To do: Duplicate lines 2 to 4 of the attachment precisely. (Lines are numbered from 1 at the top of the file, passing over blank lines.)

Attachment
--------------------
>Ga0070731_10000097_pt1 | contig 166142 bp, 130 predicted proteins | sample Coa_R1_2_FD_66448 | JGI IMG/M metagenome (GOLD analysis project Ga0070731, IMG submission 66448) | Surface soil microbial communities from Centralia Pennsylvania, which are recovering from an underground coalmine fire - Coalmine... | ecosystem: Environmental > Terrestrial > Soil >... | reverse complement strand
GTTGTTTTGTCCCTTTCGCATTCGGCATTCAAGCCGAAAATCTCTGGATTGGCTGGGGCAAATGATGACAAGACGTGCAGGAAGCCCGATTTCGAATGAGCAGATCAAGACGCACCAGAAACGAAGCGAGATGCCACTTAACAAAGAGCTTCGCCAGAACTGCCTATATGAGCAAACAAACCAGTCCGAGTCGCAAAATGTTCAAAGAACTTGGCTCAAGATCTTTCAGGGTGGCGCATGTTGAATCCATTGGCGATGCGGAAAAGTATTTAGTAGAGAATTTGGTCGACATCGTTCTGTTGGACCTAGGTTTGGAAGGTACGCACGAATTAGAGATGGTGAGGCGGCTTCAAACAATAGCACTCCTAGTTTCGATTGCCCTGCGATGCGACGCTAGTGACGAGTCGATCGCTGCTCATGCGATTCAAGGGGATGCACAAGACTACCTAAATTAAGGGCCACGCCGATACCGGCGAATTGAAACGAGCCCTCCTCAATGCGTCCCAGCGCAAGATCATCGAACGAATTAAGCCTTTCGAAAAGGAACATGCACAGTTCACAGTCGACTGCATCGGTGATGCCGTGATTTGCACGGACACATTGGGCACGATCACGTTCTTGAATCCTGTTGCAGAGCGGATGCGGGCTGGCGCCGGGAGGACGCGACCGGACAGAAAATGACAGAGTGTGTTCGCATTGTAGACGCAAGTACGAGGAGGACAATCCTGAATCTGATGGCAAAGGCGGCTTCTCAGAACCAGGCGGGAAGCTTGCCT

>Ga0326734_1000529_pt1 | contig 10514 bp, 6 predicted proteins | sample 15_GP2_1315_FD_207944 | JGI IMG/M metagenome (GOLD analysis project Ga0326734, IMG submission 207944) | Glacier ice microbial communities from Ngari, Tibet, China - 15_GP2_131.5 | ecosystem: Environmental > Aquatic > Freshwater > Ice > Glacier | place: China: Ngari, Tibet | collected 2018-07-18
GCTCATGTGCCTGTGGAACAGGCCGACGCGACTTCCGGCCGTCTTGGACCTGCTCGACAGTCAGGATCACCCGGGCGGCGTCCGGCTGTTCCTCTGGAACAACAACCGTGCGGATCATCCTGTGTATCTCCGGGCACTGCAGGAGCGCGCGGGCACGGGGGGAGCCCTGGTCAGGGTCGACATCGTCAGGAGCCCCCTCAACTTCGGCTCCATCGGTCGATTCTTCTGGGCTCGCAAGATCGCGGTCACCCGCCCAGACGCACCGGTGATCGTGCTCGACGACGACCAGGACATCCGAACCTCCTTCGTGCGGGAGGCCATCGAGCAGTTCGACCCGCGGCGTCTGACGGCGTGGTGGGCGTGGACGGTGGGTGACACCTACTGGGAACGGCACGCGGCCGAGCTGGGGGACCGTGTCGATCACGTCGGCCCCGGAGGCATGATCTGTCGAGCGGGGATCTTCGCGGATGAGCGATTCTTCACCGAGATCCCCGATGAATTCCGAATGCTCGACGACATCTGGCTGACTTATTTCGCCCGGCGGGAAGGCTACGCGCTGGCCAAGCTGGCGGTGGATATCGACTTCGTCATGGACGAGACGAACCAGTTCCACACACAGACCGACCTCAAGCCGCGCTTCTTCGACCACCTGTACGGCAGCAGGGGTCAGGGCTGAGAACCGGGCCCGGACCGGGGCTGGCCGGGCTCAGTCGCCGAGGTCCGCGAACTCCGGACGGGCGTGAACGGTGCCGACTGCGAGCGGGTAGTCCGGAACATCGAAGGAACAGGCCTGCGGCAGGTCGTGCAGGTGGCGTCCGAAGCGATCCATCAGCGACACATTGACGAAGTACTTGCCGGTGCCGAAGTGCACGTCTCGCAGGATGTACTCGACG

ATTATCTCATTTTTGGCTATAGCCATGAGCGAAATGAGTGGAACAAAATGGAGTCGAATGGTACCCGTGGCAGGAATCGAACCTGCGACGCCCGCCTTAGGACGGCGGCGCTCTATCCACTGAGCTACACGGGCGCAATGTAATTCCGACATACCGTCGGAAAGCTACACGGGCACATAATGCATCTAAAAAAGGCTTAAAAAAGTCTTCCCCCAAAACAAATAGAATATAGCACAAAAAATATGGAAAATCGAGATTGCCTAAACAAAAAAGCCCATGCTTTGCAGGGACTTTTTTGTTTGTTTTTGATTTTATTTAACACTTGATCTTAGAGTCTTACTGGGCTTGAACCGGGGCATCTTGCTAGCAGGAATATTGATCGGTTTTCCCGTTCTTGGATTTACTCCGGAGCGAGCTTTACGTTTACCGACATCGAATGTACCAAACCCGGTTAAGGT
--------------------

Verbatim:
GTTGTTTTGTCCCTTTCGCATTCGGCATTCAAGCCGAAAATCTCTGGATTGGCTGGGGCAAATGATGACAAGACGTGCAGGAAGCCCGATTTCGAATGAGCAGATCAAGACGCACCAGAAACGAAGCGAGATGCCACTTAACAAAGAGCTTCGCCAGAACTGCCTATATGAGCAAACAAACCAGTCCGAGTCGCAAAATGTTCAAAGAACTTGGCTCAAGATCTTTCAGGGTGGCGCATGTTGAATCCATTGGCGATGCGGAAAAGTATTTAGTAGAGAATTTGGTCGACATCGTTCTGTTGGACCTAGGTTTGGAAGGTACGCACGAATTAGAGATGGTGAGGCGGCTTCAAACAATAGCACTCCTAGTTTCGATTGCCCTGCGATGCGACGCTAGTGACGAGTCGATCGCTGCTCATGCGATTCAAGGGGATGCACAAGACTACCTAAATTAAGGGCCACGCCGATACCGGCGAATTGAAACGAGCCCTCCTCAATGCGTCCCAGCGCAAGATCATCGAACGAATTAAGCCTTTCGAAAAGGAACATGCACAGTTCACAGTCGACTGCATCGGTGATGCCGTGATTTGCACGGACACATTGGGCACGATCACGTTCTTGAATCCTGTTGCAGAGCGGATGCGGGCTGGCGCCGGGAGGACGCGACCGGACAGAAAATGACAGAGTGTGTTCGCATTGTAGACGCAAGTACGAGGAGGACAATCCTGAATCTGATGGCAAAGGCGGCTTCTCAGAACCAGGCGGGAAGCTTGCCT

>Ga0326734_1000529_pt1 | contig 10514 bp, 6 predicted proteins | sample 15_GP2_1315_FD_207944 | JGI IMG/M metagenome (GOLD analysis project Ga0326734, IMG submission 207944) | Glacier ice microbial communities from Ngari, Tibet, China - 15_GP2_131.5 | ecosystem: Environmental > Aquatic > Freshwater > Ice > Glacier | place: China: Ngari, Tibet | collected 2018-07-18
GCTCATGTGCCTGTGGAACAGGCCGACGCGACTTCCGGCCGTCTTGGACCTGCTCGACAGTCAGGATCACCCGGGCGGCGTCCGGCTGTTCCTCTGGAACAACAACCGTGCGGATCATCCTGTGTATCTCCGGGCACTGCAGGAGCGCGCGGGCACGGGGGGAGCCCTGGTCAGGGTCGACATCGTCAGGAGCCCCCTCAACTTCGGCTCCATCGGTCGATTCTTCTGGGCTCGCAAGATCGCGGTCACCCGCCCAGACGCACCGGTGATCGTGCTCGACGACGACCAGGACATCCGAACCTCCTTCGTGCGGGAGGCCATCGAGCAGTTCGACCCGCGGCGTCTGACGGCGTGGTGGGCGTGGACGGTGGGTGACACCTACTGGGAACGGCACGCGGCCGAGCTGGGGGACCGTGTCGATCACGTCGGCCCCGGAGGCATGATCTGTCGAGCGGGGATCTTCGCGGATGAGCGATTCTTCACCGAGATCCCCGATGAATTCCGAATGCTCGACGACATCTGGCTGACTTATTTCGCCCGGCGGGAAGGCTACGCGCTGGCCAAGCTGGCGGTGGATATCGACTTCGTCATGGACGAGACGAACCAGTTCCACACACAGACCGACCTCAAGCCGCGCTTCTTCGACCACCTGTACGGCAGCAGGGGTCAGGGCTGAGAACCGGGCCCGGACCGGGGCTGGCCGGGCTCAGTCGCCGAGGTCCGCGAACTCCGGACGGGCGTGAACGGTGCCGACTGCGAGCGGGTAGTCCGGAACATCGAAGGAACAGGCCTGCGGCAGGTCGTGCAGGTGGCGTCCGAAGCGATCCATCAGCGACACATTGACGAAGTACTTGCCGGTGCCGAAGTGCACGTCTCGCAGGATGTACTCGACG